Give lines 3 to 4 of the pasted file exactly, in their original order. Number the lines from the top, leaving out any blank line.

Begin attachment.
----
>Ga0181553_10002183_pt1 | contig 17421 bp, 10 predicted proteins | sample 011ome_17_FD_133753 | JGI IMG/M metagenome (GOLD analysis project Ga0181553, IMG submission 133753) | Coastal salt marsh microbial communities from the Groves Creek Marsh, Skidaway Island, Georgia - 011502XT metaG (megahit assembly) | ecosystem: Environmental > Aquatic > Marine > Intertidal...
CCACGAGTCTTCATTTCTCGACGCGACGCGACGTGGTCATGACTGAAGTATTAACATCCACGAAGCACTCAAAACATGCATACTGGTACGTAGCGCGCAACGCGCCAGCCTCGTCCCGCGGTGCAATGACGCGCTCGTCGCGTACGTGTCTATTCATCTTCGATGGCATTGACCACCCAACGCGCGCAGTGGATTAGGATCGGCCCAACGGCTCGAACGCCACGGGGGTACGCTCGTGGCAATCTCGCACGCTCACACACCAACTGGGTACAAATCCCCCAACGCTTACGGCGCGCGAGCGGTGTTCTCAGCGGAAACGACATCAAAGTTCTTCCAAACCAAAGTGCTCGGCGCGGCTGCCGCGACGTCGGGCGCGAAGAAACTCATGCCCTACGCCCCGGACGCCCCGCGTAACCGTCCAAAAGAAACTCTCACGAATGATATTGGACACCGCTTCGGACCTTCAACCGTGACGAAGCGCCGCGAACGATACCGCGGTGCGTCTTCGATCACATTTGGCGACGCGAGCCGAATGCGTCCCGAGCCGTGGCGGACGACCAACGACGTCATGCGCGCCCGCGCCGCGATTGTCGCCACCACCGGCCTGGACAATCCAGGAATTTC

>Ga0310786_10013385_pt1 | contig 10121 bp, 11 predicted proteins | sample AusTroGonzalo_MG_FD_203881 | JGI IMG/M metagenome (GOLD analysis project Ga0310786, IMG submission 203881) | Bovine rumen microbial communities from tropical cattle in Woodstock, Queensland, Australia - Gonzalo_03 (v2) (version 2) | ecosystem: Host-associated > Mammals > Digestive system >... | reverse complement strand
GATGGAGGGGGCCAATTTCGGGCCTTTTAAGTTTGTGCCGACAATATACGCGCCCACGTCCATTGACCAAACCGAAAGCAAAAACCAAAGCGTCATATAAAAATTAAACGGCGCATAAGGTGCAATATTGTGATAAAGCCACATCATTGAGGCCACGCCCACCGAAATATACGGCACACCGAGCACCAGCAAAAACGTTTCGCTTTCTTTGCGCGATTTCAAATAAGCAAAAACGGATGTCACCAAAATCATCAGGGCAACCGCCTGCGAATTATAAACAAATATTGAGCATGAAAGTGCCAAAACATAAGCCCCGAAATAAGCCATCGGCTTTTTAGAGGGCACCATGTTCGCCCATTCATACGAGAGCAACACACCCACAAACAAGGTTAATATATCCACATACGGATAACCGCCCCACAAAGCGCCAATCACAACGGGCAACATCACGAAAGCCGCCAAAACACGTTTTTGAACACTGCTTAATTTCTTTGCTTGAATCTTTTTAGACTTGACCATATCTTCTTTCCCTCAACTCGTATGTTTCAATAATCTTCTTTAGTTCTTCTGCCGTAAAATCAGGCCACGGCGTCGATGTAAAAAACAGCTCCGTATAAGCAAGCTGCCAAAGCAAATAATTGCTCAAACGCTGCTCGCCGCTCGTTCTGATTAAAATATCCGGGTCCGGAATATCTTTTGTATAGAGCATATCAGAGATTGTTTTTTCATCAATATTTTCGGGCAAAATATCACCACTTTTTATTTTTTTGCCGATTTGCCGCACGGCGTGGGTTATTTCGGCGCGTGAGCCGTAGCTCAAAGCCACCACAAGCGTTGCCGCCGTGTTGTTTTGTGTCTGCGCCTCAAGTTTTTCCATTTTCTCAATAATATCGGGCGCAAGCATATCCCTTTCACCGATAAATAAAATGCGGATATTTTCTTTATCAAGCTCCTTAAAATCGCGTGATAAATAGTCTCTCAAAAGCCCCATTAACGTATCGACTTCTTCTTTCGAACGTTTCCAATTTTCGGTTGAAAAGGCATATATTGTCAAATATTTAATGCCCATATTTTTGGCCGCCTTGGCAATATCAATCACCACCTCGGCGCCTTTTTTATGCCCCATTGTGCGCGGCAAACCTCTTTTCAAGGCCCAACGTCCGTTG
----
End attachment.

>Ga0310786_10013385_pt1 | contig 10121 bp, 11 predicted proteins | sample AusTroGonzalo_MG_FD_203881 | JGI IMG/M metagenome (GOLD analysis project Ga0310786, IMG submission 203881) | Bovine rumen microbial communities from tropical cattle in Woodstock, Queensland, Australia - Gonzalo_03 (v2) (version 2) | ecosystem: Host-associated > Mammals > Digestive system >... | reverse complement strand
GATGGAGGGGGCCAATTTCGGGCCTTTTAAGTTTGTGCCGACAATATACGCGCCCACGTCCATTGACCAAACCGAAAGCAAAAACCAAAGCGTCATATAAAAATTAAACGGCGCATAAGGTGCAATATTGTGATAAAGCCACATCATTGAGGCCACGCCCACCGAAATATACGGCACACCGAGCACCAGCAAAAACGTTTCGCTTTCTTTGCGCGATTTCAAATAAGCAAAAACGGATGTCACCAAAATCATCAGGGCAACCGCCTGCGAATTATAAACAAATATTGAGCATGAAAGTGCCAAAACATAAGCCCCGAAATAAGCCATCGGCTTTTTAGAGGGCACCATGTTCGCCCATTCATACGAGAGCAACACACCCACAAACAAGGTTAATATATCCACATACGGATAACCGCCCCACAAAGCGCCAATCACAACGGGCAACATCACGAAAGCCGCCAAAACACGTTTTTGAACACTGCTTAATTTCTTTGCTTGAATCTTTTTAGACTTGACCATATCTTCTTTCCCTCAACTCGTATGTTTCAATAATCTTCTTTAGTTCTTCTGCCGTAAAATCAGGCCACGGCGTCGATGTAAAAAACAGCTCCGTATAAGCAAGCTGCCAAAGCAAATAATTGCTCAAACGCTGCTCGCCGCTCGTTCTGATTAAAATATCCGGGTCCGGAATATCTTTTGTATAGAGCATATCAGAGATTGTTTTTTCATCAATATTTTCGGGCAAAATATCACCACTTTTTATTTTTTTGCCGATTTGCCGCACGGCGTGGGTTATTTCGGCGCGTGAGCCGTAGCTCAAAGCCACCACAAGCGTTGCCGCCGTGTTGTTTTGTGTCTGCGCCTCAAGTTTTTCCATTTTCTCAATAATATCGGGCGCAAGCATATCCCTTTCACCGATAAATAAAATGCGGATATTTTCTTTATCAAGCTCCTTAAAATCGCGTGATAAATAGTCTCTCAAAAGCCCCATTAACGTATCGACTTCTTCTTTCGAACGTTTCCAATTTTCGGTTGAAAAGGCATATATTGTCAAATATTTAATGCCCATATTTTTGGCCGCCTTGGCAATATCAATCACCACCTCGGCGCCTTTTTTATGCCCCATTGTGCGCGGCAAACCTCTTTTCAAGGCCCAACGTCCGTTG